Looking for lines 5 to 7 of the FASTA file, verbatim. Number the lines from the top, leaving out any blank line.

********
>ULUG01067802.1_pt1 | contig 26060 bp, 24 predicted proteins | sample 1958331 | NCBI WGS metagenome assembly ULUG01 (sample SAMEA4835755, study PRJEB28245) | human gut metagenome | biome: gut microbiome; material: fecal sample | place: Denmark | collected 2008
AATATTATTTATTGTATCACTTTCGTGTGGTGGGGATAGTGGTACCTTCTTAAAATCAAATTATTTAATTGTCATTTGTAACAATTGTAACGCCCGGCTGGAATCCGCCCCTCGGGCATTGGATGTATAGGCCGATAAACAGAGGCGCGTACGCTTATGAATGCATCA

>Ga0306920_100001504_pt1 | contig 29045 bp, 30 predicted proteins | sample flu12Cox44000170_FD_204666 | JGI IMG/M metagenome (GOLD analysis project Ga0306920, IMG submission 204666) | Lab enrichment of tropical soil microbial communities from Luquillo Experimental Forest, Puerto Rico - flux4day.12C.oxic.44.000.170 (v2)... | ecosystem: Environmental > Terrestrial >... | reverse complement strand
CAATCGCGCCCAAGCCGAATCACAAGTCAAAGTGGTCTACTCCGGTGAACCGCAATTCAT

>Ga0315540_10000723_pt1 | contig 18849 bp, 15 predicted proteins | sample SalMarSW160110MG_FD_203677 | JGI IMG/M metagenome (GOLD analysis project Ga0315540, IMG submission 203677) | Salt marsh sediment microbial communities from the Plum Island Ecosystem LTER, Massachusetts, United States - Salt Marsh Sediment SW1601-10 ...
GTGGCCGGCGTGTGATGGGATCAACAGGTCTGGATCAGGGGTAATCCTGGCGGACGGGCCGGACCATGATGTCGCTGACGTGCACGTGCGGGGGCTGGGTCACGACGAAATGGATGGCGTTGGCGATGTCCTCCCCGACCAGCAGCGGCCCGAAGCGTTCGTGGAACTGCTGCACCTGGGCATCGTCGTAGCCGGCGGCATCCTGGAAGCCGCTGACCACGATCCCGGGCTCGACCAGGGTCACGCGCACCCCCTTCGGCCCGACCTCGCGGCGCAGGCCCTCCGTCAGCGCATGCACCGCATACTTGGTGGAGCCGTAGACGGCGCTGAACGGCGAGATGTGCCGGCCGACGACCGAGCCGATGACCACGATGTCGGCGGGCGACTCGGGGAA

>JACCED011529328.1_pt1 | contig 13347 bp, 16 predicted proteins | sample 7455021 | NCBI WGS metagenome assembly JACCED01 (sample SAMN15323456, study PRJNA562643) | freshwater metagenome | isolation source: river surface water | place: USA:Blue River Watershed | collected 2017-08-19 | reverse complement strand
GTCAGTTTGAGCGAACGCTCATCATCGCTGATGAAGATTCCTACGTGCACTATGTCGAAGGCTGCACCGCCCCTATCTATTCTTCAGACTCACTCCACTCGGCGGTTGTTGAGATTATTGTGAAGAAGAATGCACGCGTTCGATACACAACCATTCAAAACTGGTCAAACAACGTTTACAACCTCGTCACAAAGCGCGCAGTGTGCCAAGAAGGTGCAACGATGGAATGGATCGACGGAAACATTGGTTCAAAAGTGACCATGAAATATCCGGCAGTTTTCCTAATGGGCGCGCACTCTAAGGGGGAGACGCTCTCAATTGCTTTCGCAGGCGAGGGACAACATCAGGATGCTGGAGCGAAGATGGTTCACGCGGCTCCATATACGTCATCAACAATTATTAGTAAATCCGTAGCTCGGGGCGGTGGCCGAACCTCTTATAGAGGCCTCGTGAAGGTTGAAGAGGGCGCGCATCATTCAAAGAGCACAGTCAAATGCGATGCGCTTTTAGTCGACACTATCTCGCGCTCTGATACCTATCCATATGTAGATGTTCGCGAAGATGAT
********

>Ga0315540_10000723_pt1 | contig 18849 bp, 15 predicted proteins | sample SalMarSW160110MG_FD_203677 | JGI IMG/M metagenome (GOLD analysis project Ga0315540, IMG submission 203677) | Salt marsh sediment microbial communities from the Plum Island Ecosystem LTER, Massachusetts, United States - Salt Marsh Sediment SW1601-10 ...
GTGGCCGGCGTGTGATGGGATCAACAGGTCTGGATCAGGGGTAATCCTGGCGGACGGGCCGGACCATGATGTCGCTGACGTGCACGTGCGGGGGCTGGGTCACGACGAAATGGATGGCGTTGGCGATGTCCTCCCCGACCAGCAGCGGCCCGAAGCGTTCGTGGAACTGCTGCACCTGGGCATCGTCGTAGCCGGCGGCATCCTGGAAGCCGCTGACCACGATCCCGGGCTCGACCAGGGTCACGCGCACCCCCTTCGGCCCGACCTCGCGGCGCAGGCCCTCCGTCAGCGCATGCACCGCATACTTGGTGGAGCCGTAGACGGCGCTGAACGGCGAGATGTGCCGGCCGACGACCGAGCCGATGACCACGATGTCGGCGGGCGACTCGGGGAA

>JACCED011529328.1_pt1 | contig 13347 bp, 16 predicted proteins | sample 7455021 | NCBI WGS metagenome assembly JACCED01 (sample SAMN15323456, study PRJNA562643) | freshwater metagenome | isolation source: river surface water | place: USA:Blue River Watershed | collected 2017-08-19 | reverse complement strand